The actus reus and the mens rea must normally coincide in time, but the courts are prepared to take a broad view.

General Principle: The requirement that the actus reus and mens rea must go together may be interpreted by the court in the light of the facts of the case.

R v Thabo Meli and others [1954] 1 All ER 373

Facts: The Defendants took the victim to a hut. They beat him. Believing him to be dead, they threw his body over a cliff in the attempts to make it look as an accident. The victim was still alive when thrown and he died afterwards from exposure. The Defendants tried to argue that the actus reus on which the death for exposure was based was separated in time from the mens rea. Ratio: The court pointed out that it is not possible to divide up what is one series of acts. Application: The court convicted the Defendants on the ground that all their acts were set out to achieve a specific plan. The fact that their purpose was achieved before the actual death of the victim did not separate the two elements of actus reus and mens rea.

General Principle: In case of a continuing act, it is enough that the Defendant had mens rea at some point during the act. This is known as the ‘continuing act theory’.

Fagan v Metropolitan Police Commissioner [1969] 1QB 439

Facts: Fagan drove on a policeman’s foot accidentally. When asked to move off his foot by the policeman, Fagan refused to comply. He was charged with assaulting a police officer in the execution of his duty. At the time of driving on the foot, which was actus reus of the crime he did not have mens rea. Ratio: Whether an action of the Defendant is not at first criminal since the Defendant has no mens rea, but it becomes criminal when the Defendant intentionally decides to carry out the action, the exact coincidence between the two elements become irrelevant. Application: Even though the defendant did not have the mens rea at the beginning of his unlawful action, he had it at some point during the act. Therefore, the Defendant was convicted since he intentionally left the wheel on the officer’s foot.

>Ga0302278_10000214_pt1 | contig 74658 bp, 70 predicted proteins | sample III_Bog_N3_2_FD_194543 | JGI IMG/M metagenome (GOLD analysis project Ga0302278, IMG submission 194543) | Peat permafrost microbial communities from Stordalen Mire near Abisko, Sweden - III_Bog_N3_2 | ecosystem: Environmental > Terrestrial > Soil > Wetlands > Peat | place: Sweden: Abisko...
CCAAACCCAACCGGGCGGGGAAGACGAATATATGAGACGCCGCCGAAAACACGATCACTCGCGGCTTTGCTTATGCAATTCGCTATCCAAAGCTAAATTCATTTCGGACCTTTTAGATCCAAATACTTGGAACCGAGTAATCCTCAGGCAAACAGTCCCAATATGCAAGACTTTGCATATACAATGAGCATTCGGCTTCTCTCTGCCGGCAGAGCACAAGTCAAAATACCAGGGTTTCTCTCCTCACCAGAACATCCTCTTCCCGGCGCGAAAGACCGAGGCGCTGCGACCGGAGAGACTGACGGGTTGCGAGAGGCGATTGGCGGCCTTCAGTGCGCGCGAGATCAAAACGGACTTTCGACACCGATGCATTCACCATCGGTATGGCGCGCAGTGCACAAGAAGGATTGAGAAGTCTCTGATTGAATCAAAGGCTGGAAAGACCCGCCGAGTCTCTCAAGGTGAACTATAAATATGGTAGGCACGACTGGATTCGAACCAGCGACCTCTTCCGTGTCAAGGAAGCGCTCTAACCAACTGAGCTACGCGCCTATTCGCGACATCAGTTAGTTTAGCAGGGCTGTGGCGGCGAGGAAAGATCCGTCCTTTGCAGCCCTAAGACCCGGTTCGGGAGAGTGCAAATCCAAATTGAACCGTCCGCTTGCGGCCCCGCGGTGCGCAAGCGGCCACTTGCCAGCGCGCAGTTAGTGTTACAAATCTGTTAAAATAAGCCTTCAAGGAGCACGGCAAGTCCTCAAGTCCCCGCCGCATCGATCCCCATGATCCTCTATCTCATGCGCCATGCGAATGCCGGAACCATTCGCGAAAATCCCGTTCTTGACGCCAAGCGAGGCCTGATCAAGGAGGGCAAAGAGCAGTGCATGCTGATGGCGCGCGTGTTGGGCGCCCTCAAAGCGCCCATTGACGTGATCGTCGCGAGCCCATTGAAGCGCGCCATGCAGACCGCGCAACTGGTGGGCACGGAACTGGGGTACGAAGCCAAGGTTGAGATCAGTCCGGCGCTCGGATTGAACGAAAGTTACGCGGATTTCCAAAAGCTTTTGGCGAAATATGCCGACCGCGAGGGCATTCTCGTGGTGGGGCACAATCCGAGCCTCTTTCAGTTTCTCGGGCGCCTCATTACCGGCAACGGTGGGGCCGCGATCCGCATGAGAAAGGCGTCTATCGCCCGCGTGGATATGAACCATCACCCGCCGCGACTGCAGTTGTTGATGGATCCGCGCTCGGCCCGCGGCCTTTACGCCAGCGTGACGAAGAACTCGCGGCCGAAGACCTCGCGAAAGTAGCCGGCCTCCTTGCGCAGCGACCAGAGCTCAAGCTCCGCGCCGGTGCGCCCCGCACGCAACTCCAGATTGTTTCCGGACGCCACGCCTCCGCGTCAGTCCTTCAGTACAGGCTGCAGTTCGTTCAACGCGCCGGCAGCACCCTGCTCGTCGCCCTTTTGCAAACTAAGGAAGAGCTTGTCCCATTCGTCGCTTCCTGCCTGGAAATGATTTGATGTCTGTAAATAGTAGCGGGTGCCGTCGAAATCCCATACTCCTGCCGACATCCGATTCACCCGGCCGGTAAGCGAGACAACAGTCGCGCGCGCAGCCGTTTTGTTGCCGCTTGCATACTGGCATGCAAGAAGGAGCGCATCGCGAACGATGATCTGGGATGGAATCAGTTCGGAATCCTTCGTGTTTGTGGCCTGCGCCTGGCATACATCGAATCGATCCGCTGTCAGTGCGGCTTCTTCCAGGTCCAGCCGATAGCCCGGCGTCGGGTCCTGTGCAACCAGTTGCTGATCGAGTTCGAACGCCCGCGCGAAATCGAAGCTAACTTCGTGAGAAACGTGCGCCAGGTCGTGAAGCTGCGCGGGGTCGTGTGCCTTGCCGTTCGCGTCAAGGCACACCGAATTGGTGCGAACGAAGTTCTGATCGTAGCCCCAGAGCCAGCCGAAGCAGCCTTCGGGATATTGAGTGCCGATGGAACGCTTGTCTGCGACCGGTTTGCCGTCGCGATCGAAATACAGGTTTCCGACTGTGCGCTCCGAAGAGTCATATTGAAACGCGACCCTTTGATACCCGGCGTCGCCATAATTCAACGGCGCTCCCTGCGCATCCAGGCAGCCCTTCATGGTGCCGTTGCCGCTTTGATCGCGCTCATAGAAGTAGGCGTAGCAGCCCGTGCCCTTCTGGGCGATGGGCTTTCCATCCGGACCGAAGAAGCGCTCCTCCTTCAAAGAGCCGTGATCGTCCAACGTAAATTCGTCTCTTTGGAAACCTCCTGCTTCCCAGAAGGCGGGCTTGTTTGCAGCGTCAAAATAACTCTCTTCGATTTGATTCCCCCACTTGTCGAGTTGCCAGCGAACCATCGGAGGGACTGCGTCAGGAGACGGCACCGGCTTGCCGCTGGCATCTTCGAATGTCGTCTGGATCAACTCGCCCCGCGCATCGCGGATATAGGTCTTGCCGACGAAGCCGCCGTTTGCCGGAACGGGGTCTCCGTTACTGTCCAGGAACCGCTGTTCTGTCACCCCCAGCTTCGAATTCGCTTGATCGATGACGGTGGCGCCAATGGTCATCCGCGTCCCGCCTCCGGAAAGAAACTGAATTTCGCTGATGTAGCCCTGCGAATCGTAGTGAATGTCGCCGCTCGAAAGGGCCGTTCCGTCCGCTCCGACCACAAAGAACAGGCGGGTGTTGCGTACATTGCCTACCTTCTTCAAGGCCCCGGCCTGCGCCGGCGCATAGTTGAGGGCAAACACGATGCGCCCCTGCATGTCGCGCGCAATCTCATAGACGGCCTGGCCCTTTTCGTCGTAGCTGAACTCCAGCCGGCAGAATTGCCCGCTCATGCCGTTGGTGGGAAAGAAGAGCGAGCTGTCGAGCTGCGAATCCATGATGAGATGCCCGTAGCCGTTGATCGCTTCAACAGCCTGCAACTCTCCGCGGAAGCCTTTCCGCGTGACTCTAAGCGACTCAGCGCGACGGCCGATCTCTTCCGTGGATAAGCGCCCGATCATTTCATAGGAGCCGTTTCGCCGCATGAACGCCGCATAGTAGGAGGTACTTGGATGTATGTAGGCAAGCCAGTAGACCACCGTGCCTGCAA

General Principle: The courts sometimes categorise the series of acts of the Defendant into a transaction and it is enough to establish that the Defendant has mens rea at some point during this transaction.

R v Thabo Meli and others [1954] 1 All ER 373, PC (South Africa)

Facts: Thabo Meli and his friends took their victim to a small hut and beat him over the head intending to kill him. Thinking they had succeeded, they rolled his body over a cliff to make the death appear accidental. In fact, the victim survived both the beating and the rolling, but died from exposure shortly afterwards. Meli and the others were convicted of murder. Ratio: The Privy Council, dismissing their appeal, said that where the actus reus consists of a series of linked acts, it is enough that the mens rea existed at some time during that series, even if not necessarily at the time of the particular act which caused the death. Application: The fact that mens rea existed at some point during the transaction was enough to uphold their conviction.


The two elements of actus reus and mens rea can be looked at in terms of causation. A link between the two may be considered sufficient whether they cooperate in reaching the outcome.

General Principle: The problem of co-incidence of actus reus and mens rea can be overlooked by considering the act done with the mens rea (the first act) as causing the subsequent acts.

R v Masilela (1968) (2) SA 558

Facts: The Defendants hit the victim over his head, left him on his bed and then set the house on fire. Evidence showed that the death of the victim was caused by the fire. Ratio: The judge held that the earlier acts of Defendants which were committed with the mens rea of murder were the cause of the death because if the victim had not been unconscious he would not have stayed in the house. Application: The Defendants’ earlier acts of beating were done with mens rea of murder and were the actual cause of death.